Sam Adams: Doing Good for the Environment and the Economy

Under the leadership of Sam Adams, Portland has seen both a boost in its economy and is reducing its carbon emissions. (Photo: Ian Sane / Flickr)

In September, Sam Adams will travel to Rio de Janeiro, Brazil for the Mayors´ Summit and the Cities & Transport International Congress. Adams will also participate in the session “Cities in the new climate economy,” where he will discuss the possibilities for ensuring urban development around a low carbon economy.

These events are hosted by WRI Brasil | EMBARQ Brasil as part of EMBARQ Brasil’s 10 years celebration. Below is an exclusive interview for TheCityFix and WRI Brasil | EMBARQ Brasil with the former mayor.

Check the program and register at cidadesetransportes.org.


Sam Adams, former mayor of Portland and Director of WRI US Climate Initiative, believes that  integrated strategic planning for the city is the most efficient path to a sustainable future. While in office between 2009 and 2012, he held strong to this approach and implemented a Climate Action Plan, which aligned with the Portland Economic Development Plan. The plan contained clear emissions reduction goals for each sector and put Portland on track to achieve the city’s objective of reducing their greenhouse gas emissions by 80 percent by 2050.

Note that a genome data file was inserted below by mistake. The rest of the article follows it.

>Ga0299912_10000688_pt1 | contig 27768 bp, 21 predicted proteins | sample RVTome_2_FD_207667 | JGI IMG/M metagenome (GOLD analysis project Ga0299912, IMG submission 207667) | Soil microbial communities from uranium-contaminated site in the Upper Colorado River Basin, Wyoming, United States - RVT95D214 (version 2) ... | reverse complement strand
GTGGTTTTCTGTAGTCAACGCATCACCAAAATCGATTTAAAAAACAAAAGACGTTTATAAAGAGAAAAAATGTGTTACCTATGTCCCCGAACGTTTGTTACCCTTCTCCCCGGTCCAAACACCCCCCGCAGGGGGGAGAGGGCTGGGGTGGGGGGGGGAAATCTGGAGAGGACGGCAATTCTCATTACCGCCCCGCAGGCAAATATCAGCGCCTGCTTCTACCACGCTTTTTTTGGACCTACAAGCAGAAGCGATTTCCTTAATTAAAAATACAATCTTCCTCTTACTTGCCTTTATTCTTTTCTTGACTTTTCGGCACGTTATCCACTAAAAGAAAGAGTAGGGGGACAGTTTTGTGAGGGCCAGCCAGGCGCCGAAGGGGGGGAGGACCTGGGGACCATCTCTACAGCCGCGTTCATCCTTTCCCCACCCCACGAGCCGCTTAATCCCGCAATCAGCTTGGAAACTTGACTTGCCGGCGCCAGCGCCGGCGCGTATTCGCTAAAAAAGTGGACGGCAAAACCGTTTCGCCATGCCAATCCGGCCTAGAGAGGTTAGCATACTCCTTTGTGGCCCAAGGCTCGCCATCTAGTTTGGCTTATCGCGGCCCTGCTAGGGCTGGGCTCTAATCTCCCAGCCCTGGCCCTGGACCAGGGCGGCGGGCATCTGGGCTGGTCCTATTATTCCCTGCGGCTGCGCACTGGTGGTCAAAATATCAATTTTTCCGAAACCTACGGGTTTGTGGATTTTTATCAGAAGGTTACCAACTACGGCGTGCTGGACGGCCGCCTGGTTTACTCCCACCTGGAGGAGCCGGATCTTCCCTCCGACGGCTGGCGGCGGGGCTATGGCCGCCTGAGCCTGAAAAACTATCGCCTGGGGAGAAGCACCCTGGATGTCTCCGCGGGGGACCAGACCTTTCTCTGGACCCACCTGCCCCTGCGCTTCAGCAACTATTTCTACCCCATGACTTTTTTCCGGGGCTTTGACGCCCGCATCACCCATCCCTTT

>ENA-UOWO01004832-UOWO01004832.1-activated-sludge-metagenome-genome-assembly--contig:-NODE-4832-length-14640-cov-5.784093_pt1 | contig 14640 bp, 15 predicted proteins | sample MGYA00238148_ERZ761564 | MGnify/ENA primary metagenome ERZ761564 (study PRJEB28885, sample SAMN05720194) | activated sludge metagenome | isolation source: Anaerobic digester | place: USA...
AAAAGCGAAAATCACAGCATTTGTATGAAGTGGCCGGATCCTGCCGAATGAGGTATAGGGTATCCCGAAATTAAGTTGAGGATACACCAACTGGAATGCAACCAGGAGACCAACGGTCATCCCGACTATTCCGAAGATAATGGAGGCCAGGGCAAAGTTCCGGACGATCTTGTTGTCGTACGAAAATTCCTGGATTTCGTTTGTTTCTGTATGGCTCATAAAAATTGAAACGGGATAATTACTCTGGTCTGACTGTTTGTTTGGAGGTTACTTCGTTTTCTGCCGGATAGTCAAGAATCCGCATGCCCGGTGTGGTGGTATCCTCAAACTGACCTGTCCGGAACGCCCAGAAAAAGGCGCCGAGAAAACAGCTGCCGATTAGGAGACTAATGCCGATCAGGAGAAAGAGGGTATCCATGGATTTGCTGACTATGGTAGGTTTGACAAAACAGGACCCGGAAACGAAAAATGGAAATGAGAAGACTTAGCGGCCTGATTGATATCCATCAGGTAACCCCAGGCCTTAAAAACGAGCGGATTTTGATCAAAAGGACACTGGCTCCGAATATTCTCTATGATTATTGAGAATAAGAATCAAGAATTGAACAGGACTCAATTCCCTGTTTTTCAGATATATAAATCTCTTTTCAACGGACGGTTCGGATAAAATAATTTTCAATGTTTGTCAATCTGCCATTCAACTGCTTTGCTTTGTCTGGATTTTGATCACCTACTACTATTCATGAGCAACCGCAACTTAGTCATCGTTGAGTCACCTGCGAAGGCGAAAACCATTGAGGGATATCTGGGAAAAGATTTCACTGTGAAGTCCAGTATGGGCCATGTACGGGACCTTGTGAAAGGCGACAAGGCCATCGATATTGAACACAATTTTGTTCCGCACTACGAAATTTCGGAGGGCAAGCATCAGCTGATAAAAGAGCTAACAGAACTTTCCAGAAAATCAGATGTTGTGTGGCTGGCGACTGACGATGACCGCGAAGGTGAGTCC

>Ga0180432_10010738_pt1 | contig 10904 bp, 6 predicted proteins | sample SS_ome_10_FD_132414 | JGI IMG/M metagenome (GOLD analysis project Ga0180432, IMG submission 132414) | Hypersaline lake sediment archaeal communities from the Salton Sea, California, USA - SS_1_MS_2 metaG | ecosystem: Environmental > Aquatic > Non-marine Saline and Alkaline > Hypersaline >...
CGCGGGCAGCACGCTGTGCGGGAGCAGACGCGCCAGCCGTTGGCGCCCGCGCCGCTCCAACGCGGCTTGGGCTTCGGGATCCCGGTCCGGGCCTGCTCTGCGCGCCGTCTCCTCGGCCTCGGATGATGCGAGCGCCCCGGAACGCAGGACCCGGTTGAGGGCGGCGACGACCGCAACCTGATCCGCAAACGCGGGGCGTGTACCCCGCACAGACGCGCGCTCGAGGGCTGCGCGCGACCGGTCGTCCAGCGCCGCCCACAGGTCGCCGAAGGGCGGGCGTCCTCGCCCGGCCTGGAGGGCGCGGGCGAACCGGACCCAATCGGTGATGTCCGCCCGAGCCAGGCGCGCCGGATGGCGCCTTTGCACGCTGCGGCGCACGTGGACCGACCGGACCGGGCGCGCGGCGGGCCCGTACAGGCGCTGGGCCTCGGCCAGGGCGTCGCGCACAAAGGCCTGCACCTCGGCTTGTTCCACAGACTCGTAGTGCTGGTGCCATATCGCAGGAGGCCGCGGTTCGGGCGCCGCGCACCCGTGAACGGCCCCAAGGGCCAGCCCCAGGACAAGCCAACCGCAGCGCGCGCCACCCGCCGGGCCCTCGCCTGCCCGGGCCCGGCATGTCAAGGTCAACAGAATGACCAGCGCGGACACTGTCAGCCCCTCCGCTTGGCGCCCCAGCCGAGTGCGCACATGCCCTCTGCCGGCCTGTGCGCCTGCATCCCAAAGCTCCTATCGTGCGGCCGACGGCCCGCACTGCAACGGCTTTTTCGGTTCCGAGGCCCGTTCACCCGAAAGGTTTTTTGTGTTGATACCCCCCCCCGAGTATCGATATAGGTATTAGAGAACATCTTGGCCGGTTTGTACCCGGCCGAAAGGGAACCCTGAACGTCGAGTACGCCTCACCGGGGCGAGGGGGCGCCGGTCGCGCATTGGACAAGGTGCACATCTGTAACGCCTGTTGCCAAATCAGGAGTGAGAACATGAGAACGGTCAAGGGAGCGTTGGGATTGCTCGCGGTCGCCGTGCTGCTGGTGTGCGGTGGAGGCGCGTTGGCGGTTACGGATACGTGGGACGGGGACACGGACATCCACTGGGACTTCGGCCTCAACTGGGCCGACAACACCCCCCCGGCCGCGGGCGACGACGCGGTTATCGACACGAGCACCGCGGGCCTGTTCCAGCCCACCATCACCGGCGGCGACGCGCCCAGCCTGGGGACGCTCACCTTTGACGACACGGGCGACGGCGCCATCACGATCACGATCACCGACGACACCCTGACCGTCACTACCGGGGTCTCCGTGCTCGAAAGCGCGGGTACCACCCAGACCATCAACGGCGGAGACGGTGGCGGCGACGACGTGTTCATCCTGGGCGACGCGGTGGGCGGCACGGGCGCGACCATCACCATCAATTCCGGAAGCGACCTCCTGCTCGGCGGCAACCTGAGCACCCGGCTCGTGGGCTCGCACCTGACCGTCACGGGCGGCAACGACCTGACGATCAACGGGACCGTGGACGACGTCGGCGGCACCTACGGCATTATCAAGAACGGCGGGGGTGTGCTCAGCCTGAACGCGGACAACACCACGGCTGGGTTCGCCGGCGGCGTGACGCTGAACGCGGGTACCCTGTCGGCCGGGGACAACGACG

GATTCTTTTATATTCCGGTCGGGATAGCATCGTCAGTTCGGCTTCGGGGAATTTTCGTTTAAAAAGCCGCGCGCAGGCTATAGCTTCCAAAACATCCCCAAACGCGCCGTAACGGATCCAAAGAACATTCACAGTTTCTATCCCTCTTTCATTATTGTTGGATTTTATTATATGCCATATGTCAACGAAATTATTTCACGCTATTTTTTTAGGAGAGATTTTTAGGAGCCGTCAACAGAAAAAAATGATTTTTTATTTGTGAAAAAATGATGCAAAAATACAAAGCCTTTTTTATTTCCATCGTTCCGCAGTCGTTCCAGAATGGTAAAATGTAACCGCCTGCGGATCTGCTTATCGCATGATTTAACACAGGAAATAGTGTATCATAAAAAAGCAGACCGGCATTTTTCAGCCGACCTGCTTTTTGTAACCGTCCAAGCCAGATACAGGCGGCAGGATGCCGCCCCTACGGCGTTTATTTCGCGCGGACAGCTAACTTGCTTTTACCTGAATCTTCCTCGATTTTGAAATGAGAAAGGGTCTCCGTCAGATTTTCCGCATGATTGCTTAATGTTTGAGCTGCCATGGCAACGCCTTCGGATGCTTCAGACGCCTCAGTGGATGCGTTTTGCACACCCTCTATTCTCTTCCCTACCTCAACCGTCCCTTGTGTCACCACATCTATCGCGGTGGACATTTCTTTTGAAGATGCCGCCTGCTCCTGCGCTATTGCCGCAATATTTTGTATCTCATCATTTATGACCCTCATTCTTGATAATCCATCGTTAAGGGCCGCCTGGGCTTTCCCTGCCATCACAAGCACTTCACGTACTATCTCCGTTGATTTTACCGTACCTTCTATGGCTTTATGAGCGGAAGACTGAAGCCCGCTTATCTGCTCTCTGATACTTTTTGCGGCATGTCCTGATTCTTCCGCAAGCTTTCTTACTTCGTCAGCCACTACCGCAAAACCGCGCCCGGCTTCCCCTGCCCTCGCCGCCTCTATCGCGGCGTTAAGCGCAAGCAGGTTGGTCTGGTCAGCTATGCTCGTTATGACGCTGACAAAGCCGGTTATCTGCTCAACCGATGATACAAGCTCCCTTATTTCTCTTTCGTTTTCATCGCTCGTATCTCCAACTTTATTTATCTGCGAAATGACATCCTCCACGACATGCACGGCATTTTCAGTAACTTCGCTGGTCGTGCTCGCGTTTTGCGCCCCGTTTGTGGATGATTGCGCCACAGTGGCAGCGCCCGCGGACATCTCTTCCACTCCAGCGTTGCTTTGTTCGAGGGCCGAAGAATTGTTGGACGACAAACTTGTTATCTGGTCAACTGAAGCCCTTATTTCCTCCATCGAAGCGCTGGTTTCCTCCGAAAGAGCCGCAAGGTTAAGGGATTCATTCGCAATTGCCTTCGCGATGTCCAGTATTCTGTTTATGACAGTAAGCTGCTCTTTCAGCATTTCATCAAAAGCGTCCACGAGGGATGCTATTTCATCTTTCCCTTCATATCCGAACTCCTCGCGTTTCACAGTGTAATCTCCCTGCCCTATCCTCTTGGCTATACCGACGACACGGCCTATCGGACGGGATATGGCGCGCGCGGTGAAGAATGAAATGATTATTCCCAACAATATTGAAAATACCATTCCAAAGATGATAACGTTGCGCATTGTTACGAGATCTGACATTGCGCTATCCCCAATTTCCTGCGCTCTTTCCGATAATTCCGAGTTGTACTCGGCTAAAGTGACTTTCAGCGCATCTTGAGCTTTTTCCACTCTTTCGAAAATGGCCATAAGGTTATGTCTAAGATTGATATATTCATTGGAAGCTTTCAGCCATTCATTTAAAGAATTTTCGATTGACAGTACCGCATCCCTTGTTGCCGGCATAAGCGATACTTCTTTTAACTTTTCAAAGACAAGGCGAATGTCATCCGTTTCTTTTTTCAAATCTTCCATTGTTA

In your opinion, what are the main challenges that cities are currently facing? How do we attend to 21st century demands? 

Sam Adams – The key challenges that cities face are demands for services that outstripped resources to provide them. Cities face growing challenges affecting infrastructure for transportation and transit, water, sewer, food – climate impacts with more severe weather, more unstable weather, issues of droughts, floods, snowpack, heat; a growing disparity between rich and poor and the strain on middle class families.

Addressing these challenges requires cities to take an integrated approach to problem solving and work to improve local infrastructure so that it produces a range of benefits. For example, not only looking at moving more people to public transit options but also looking to reduce trips overall by building complete neighborhoods around transit stations that include diverse incomes.

We all know that is not easy to make changes happen in major cities as there are many different interests at play. What were the main forces you had to work with? How did you succeed?